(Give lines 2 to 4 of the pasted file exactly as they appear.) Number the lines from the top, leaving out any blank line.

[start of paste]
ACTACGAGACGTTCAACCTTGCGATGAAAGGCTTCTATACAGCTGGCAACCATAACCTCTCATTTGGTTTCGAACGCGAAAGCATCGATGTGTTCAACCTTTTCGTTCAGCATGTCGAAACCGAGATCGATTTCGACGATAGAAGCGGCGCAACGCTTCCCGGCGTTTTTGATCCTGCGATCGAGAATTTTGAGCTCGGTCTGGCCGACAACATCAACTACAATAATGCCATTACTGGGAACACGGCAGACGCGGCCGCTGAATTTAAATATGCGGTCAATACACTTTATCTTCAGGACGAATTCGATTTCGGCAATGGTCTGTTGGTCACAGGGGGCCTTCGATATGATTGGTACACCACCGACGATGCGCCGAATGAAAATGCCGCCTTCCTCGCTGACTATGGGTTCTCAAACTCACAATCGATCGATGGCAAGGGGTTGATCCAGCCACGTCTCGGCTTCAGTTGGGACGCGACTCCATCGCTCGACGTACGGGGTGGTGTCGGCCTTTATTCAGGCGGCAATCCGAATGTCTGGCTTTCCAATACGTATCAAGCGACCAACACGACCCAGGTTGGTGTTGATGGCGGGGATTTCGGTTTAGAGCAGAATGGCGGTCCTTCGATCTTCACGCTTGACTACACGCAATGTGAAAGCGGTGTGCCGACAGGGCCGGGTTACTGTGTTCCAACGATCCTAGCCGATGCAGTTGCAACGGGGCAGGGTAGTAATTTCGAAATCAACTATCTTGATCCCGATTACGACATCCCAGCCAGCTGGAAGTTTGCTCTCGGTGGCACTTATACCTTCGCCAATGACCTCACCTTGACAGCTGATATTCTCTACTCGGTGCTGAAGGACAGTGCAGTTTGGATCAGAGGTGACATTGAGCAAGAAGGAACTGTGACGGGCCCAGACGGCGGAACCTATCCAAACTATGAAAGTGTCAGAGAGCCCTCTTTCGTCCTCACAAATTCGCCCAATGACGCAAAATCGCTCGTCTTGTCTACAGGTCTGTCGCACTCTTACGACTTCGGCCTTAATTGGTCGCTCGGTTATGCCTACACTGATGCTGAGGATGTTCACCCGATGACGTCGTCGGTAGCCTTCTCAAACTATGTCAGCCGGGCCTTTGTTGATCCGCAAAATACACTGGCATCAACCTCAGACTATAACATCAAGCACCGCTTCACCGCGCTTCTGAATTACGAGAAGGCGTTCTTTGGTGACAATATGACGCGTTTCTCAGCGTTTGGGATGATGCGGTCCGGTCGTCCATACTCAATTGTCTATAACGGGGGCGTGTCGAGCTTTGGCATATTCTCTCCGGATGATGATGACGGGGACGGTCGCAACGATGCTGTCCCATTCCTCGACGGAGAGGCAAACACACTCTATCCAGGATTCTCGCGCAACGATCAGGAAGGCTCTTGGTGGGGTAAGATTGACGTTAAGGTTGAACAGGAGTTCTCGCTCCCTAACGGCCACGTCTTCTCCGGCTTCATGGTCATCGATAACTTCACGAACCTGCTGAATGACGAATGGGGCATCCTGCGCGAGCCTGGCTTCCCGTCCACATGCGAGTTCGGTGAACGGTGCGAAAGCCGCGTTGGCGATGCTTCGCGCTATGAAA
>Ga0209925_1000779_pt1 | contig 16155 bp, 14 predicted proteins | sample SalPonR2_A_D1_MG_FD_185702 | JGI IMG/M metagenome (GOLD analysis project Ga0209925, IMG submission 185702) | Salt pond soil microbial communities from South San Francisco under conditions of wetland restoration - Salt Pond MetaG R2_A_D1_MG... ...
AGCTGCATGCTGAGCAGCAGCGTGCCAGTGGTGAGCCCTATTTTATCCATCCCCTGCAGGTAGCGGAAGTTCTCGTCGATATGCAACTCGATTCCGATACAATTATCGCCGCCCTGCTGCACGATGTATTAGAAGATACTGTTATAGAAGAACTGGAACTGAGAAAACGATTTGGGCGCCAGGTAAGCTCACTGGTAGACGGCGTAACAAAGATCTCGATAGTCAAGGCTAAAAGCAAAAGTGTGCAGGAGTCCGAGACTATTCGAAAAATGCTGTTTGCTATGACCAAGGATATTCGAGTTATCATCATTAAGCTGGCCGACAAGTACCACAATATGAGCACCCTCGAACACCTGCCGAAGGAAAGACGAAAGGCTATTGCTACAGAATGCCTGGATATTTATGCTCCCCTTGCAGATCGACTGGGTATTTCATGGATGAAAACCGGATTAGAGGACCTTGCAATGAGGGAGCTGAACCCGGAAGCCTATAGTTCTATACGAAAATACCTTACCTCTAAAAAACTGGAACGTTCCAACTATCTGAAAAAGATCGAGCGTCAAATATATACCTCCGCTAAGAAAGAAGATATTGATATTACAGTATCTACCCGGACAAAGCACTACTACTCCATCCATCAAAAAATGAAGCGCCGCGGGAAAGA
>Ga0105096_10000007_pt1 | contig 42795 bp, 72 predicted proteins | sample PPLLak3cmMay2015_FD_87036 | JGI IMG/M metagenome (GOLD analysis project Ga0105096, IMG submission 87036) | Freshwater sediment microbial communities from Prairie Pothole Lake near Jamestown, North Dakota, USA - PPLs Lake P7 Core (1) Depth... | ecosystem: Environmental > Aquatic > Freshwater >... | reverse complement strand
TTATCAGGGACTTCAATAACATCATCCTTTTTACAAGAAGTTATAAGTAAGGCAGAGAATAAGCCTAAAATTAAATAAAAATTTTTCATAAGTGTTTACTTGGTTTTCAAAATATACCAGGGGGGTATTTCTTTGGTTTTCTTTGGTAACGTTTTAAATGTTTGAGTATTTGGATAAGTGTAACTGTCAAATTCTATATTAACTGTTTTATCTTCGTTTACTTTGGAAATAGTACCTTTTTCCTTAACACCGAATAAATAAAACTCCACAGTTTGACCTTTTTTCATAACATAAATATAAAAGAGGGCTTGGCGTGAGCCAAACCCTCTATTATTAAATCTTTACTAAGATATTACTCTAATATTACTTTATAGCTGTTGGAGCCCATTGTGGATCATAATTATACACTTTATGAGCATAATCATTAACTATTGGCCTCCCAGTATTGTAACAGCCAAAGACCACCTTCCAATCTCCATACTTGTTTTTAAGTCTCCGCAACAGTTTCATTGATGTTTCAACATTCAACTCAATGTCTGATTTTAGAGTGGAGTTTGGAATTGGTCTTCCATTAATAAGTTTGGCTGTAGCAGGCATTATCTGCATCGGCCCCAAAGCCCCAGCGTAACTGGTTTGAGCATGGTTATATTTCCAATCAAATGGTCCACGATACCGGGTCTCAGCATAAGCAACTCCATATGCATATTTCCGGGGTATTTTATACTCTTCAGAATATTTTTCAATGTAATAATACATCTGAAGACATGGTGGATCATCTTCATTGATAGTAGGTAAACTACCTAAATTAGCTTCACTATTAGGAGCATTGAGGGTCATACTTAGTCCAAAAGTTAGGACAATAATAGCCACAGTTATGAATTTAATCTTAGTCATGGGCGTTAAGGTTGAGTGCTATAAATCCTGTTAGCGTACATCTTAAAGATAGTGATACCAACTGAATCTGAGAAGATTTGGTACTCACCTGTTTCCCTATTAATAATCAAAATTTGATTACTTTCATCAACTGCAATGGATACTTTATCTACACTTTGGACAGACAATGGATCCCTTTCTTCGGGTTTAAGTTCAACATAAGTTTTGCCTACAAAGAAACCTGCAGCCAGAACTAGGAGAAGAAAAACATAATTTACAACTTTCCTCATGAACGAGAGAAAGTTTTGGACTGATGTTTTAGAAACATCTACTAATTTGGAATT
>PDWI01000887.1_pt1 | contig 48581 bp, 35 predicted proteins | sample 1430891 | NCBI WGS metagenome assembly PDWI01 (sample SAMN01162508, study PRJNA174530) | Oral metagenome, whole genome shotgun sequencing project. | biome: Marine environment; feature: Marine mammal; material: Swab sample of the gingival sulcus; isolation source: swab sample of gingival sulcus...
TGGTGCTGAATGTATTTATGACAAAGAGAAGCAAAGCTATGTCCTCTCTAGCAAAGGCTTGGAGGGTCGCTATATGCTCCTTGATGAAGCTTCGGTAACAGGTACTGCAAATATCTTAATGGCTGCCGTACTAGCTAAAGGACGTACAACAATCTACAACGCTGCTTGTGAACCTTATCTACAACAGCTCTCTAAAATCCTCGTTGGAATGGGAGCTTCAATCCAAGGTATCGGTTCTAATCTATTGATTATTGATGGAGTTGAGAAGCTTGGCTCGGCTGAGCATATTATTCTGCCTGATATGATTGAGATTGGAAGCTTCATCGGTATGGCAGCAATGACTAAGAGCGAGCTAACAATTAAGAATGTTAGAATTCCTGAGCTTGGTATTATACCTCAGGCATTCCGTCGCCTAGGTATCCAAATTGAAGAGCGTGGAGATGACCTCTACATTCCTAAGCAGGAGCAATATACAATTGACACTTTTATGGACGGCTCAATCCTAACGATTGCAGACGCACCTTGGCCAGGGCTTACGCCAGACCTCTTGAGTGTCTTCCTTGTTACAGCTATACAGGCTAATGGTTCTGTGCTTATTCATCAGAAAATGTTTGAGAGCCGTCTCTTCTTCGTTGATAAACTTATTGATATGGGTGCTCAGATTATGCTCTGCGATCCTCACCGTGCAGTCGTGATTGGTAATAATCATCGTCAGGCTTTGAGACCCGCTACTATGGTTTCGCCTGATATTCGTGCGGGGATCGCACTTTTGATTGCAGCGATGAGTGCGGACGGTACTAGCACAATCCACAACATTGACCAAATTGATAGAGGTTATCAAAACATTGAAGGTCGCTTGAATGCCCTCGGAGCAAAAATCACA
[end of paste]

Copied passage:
>Ga0209925_1000779_pt1 | contig 16155 bp, 14 predicted proteins | sample SalPonR2_A_D1_MG_FD_185702 | JGI IMG/M metagenome (GOLD analysis project Ga0209925, IMG submission 185702) | Salt pond soil microbial communities from South San Francisco under conditions of wetland restoration - Salt Pond MetaG R2_A_D1_MG... ...
AGCTGCATGCTGAGCAGCAGCGTGCCAGTGGTGAGCCCTATTTTATCCATCCCCTGCAGGTAGCGGAAGTTCTCGTCGATATGCAACTCGATTCCGATACAATTATCGCCGCCCTGCTGCACGATGTATTAGAAGATACTGTTATAGAAGAACTGGAACTGAGAAAACGATTTGGGCGCCAGGTAAGCTCACTGGTAGACGGCGTAACAAAGATCTCGATAGTCAAGGCTAAAAGCAAAAGTGTGCAGGAGTCCGAGACTATTCGAAAAATGCTGTTTGCTATGACCAAGGATATTCGAGTTATCATCATTAAGCTGGCCGACAAGTACCACAATATGAGCACCCTCGAACACCTGCCGAAGGAAAGACGAAAGGCTATTGCTACAGAATGCCTGGATATTTATGCTCCCCTTGCAGATCGACTGGGTATTTCATGGATGAAAACCGGATTAGAGGACCTTGCAATGAGGGAGCTGAACCCGGAAGCCTATAGTTCTATACGAAAATACCTTACCTCTAAAAAACTGGAACGTTCCAACTATCTGAAAAAGATCGAGCGTCAAATATATACCTCCGCTAAGAAAGAAGATATTGATATTACAGTATCTACCCGGACAAAGCACTACTACTCCATCCATCAAAAAATGAAGCGCCGCGGGAAAGA
>Ga0105096_10000007_pt1 | contig 42795 bp, 72 predicted proteins | sample PPLLak3cmMay2015_FD_87036 | JGI IMG/M metagenome (GOLD analysis project Ga0105096, IMG submission 87036) | Freshwater sediment microbial communities from Prairie Pothole Lake near Jamestown, North Dakota, USA - PPLs Lake P7 Core (1) Depth... | ecosystem: Environmental > Aquatic > Freshwater >... | reverse complement strand